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Guten Appetit!

Fröhe Weihnachten!

Homemade Apple Sauce (Simple & Delicious)

Just apples, a hint of sugar and a few of my favorite spices and you’re on your way to making homemade apple sauce.

I love applesauce. It was one of those things as I kid that I used to love to have as a snack. It just tasted so good; and honestly, I still love it. For years I never knew that it was so simple to make. I just relied on the store-bought kind until I moved to countries that don’t sell apple sauce. Lol! That’s when I go to my kitchen laboratory and get to work creating.

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The recipe is so simple. I mean, really simple. If you can cook apples and then pop them in a food processor — well, you have apple sauce.

Here’s the recipe:

Homemade Apple Sauce

  • 3 apples (I used Golden Delicious because they are sweet and delicious!)
  • 1/2 lemon (juiced)
  • 2 T white sugar
  • 2 cinnamon sticks
  • 2 cardomom pods
  • 3 cloves
  • 1 c water

Preparation:

Peel, core and slice the apples.

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Place the apples in a large stock pot. Add the lemon juice, sugar, cinnamon sticks, cardamom pods, cloves and water.

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Simmer for about 20 minutes (stirring occasionally) or until the apples are tender.

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Remove the cinnamon sticks, cloves and cardamom pods.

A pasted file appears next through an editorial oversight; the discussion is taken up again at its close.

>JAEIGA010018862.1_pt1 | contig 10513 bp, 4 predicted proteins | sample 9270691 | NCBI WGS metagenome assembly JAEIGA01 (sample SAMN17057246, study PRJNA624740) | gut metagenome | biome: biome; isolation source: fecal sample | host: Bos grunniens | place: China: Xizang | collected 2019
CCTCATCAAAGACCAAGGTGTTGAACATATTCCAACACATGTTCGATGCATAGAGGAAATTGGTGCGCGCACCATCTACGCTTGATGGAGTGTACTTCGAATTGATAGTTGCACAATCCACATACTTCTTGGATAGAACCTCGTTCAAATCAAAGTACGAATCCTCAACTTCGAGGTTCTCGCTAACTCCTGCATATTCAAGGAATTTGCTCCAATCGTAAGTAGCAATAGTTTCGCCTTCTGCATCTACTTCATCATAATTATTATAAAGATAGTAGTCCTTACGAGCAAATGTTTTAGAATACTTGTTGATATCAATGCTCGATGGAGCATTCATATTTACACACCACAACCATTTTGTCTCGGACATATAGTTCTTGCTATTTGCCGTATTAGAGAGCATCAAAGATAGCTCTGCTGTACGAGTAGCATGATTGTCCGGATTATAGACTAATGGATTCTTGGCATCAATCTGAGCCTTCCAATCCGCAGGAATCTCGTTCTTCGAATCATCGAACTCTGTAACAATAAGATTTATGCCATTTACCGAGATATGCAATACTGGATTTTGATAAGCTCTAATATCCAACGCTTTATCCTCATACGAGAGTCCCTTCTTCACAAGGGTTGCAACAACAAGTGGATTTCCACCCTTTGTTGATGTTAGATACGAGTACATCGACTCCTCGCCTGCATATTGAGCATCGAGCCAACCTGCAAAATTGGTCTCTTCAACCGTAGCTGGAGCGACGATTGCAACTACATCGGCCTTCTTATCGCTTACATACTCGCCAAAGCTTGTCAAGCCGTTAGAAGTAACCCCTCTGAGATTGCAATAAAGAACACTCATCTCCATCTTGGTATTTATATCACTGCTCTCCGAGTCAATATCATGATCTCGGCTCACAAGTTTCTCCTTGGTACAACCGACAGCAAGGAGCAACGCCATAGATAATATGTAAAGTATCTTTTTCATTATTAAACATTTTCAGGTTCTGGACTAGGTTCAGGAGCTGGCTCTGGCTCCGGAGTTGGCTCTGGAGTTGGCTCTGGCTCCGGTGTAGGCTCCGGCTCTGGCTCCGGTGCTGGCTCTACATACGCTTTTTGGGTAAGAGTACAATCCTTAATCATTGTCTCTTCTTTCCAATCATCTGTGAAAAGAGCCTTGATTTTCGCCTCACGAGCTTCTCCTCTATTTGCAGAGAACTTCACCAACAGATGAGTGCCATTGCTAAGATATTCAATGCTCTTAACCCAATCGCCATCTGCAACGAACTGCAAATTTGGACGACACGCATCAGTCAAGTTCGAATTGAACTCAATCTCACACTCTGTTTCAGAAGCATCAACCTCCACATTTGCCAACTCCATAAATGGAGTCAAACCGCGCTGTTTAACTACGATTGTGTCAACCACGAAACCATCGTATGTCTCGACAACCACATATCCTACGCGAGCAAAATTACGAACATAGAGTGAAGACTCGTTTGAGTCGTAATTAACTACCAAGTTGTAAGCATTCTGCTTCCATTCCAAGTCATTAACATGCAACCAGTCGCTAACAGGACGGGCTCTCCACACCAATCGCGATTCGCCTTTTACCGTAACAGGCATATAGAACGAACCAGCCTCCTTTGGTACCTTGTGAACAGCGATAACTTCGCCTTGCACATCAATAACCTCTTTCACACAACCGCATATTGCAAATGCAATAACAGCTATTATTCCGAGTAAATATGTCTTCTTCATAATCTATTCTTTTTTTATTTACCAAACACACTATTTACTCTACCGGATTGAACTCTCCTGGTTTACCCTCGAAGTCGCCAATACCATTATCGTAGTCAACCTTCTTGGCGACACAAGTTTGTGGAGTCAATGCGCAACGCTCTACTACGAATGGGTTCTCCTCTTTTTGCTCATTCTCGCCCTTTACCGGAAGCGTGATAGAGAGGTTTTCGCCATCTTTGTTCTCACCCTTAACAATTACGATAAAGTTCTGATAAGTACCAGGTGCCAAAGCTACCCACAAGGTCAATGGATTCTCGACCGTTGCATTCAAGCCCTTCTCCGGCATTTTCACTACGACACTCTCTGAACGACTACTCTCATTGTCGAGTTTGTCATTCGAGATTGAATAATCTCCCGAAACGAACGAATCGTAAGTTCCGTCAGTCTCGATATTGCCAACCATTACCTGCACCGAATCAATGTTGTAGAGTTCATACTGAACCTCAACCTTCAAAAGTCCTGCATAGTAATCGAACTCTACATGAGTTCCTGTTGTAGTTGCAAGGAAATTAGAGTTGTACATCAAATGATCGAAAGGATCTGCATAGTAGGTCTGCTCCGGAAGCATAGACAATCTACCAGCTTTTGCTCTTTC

Transfer the apples to a food processor and blend until smooth.

Serve and Enjoy warm or pop it in the fridge for later. (It is really good cold, especially on a hot summer day! Simply refreshing!) 

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Guten Appetit!

Turkish Cabbage Rolls (Lahana Sarmasi) –Vegetarian Version

Savory, succulent and delicious, these stuffed cabbage leaves make a great meal. Paired with some crusty bread they’re so good for lunch or dinner.

     The first time I had stuffed cabbage leaves, my husband and I were traveling with a friend. We went to visit several of his family members and when we went to his aunt’s house we had lunch together. At first, I didn’t know what I was eating so I didn’t know what to expect but with one bite, I was pleasantly surprised. The cabbage is tender and lightly stuffed with a tomatoey meat and rice mixture. Delicious.

The first time I made them for myself, I realized that making these are indeed a labor of love. But they are so worth it in the end, especially if you’re cooking for a crowd.